Cry of the Ghost-Chapter Ten Part Three-Rain
Posted March 4th, 2013 by Lena
in your darkest delirium
A/N: Sorry for the wait. I had WB. :/ Please CC. ^O^
I bet you all are REALLY gonna hate me now! *cackles evilly*
Continued directly from chapter ten part two
I sigh and run a hand through my still-wet hair, taking a few deep breathes to slow my heart rate. Something bangs downstairs, and I can hear a few loud, rather unnecessary curses. “Should we go down?” I ask, glancing worriedly at my bedroom door. “Sounds like they’re up.”
Jaedyn shrugs, and says, “If I were you, I’d kick back and digest what I’ve just told you. Figure out a game plan so you’re not in the line of sight of your best friends when you…” she coughs, “you know. You have approximately a week.” She’s stopped crying, but the poor girl still looks like a wreck. “I’ll go down, tell them you’re thinking about some stuff, okay?”
I nod, closing my eyes. “Jaedyn?” I say as I feel the bed creak under me as she stands up.
“Yeah?” she replies, voice gentle.
“Will you take over my place as leader when I die?” I ask, feeling my stomach churn. I know that she’d be accustomed to the position, and she’d be sure to be encouraging and understanding. When I was at The Enemy’s base, I saw it every day in her battle classes: the way she’d smile when someone did something brilliant, or how she’d instruct with care and kindness hidden behind her mandatory scowl.
I can’t see her, but I imagine that Jaedyn’s blushing. “Are you sure?” she chokes.
“You’re the most prepared for the position,” I say, trying to calm my racing heart.
“Oh,” Jaedyn whispers. “Okay, sure.”
I hear the door close behind me, and I lie down on my back, feeling a bit relieved. I sigh and grab a pillow to put under my head. What have I done? I think, suddenly feeling sick. Thoughts start to swirl in my head like a hurricane; as soon as something comes to me, the winds of my mind rip it away carelessly. I can’t think straight. My emotions are all out of whack. All in all, I feel horrible.
Another knock on my door interrupts my thoughts, and I almost groan. How many people want to talk to me today?
Blossom pokes her head in. her red curls are rumpled from sleep, her eyes tired. “I heard you guys,” she says bluntly.
That makes me sit straight up. “What?” I demand, my chest constricting.
“I heard you and Jaedyn talking,” Blossom explains, slipping into my room and closing the door behind her. “And I want to help.” I raise an eyebrow as she sits down next to me.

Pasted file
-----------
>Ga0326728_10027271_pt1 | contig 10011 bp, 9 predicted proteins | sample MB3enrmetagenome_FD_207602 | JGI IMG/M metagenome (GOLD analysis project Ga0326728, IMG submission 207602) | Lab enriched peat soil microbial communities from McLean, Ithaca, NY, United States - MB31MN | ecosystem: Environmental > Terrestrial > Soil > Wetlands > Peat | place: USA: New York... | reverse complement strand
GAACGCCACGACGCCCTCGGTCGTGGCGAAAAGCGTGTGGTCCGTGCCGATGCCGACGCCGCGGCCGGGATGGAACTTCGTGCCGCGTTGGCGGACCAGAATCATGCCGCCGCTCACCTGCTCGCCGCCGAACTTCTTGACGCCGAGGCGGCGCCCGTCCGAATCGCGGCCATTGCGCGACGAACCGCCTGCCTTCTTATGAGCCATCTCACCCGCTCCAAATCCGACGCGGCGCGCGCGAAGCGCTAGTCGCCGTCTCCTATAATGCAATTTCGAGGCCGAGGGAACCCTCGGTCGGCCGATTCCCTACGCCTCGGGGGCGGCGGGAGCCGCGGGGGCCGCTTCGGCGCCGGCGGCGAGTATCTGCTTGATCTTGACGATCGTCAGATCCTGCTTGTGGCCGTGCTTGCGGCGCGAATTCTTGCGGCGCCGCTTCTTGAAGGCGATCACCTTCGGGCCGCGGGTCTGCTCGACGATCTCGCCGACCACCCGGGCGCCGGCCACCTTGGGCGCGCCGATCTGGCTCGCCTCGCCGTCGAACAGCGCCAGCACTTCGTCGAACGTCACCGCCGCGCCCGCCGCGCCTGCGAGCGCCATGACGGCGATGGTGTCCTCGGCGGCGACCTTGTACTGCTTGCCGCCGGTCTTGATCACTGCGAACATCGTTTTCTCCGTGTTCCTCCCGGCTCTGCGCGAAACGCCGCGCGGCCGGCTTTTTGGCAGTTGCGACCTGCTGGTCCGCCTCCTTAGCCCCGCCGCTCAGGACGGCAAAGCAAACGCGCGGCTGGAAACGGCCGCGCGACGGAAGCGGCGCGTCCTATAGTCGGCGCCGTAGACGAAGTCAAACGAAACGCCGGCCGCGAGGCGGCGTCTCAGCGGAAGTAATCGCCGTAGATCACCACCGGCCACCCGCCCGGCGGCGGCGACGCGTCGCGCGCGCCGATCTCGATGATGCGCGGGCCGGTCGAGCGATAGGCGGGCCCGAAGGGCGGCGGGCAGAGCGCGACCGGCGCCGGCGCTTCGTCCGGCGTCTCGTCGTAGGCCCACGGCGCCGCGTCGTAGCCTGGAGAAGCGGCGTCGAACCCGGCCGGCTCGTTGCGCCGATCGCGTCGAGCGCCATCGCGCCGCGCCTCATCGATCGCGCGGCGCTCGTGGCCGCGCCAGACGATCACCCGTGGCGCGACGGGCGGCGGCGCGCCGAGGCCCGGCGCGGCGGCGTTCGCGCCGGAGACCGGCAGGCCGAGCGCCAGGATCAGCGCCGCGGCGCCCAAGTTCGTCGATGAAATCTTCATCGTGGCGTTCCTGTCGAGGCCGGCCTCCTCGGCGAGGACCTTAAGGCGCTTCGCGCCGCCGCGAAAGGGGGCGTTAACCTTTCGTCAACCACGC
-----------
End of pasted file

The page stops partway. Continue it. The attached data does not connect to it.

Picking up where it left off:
“Really? How the heck will you do that?” I snap, irritated and nervous.
Blossom sets her jaw, and I raise an eyebrow. “By doing this,” she says. A wave of calm washes over me, filling me to the brim with blissful content, and I know Blossom now has full control of my mind. My snake fangs start to grow over my lips, but I don’t care. Everything is perfect and pretty and la-di-da-di-da…. Blossom’s eyes lock on mine. “I’m sorry Rain. This is for the better.” I don’t understand what she means.
And I feel myself lunge for her. My fangs sink into her arm, which she holds out to me.
I pull back, suddenly horrified. “No!” I scream.
“I’m sorry Rain,” Blossom says. Her face turns pale, but she grips my hand so tightly that I can barely feel my fingers. “You have about eight hours until I’m completely gone—I just texted Emily, and she checked. She says you can do it.” I know that Emily is a time-traveler, which gives her an outlet to the future. She would know.
I gulp back sobs, terrified and shaking. “Oh-okay.” I hear the footsteps bounding on the floorboards up the stairs, but it’s all blurry and distant. I help her lay down, my stomach fluttering. People pound on the locked door, screaming for me to let them in. Blossom gives my hand a weak squeeze, and I can already see the light falling from her eyes, her power seeping from the cracks. “No,” I choke, watching as her eyelids flutter shut. “No, this can’t be happening.” Blossom’s my best friend. She always has been, and she always will be.
Three million memories flash through my head, each and every one in excruciating, colorful detail that makes my head throb. My heart constricts in my chest, and my frail, insignificant body starts to tremble. “NO!” I cry. I put my head down, still clasping Blossom’s hand, and start sobbing like a baby. “This isn’t fair,” I murmur, disbelieving.
You still have time, a voice trills in my head. She said you have eight hours. Make use of that time. I gasp for breath, ignoring the hammering on my door. You can do this.
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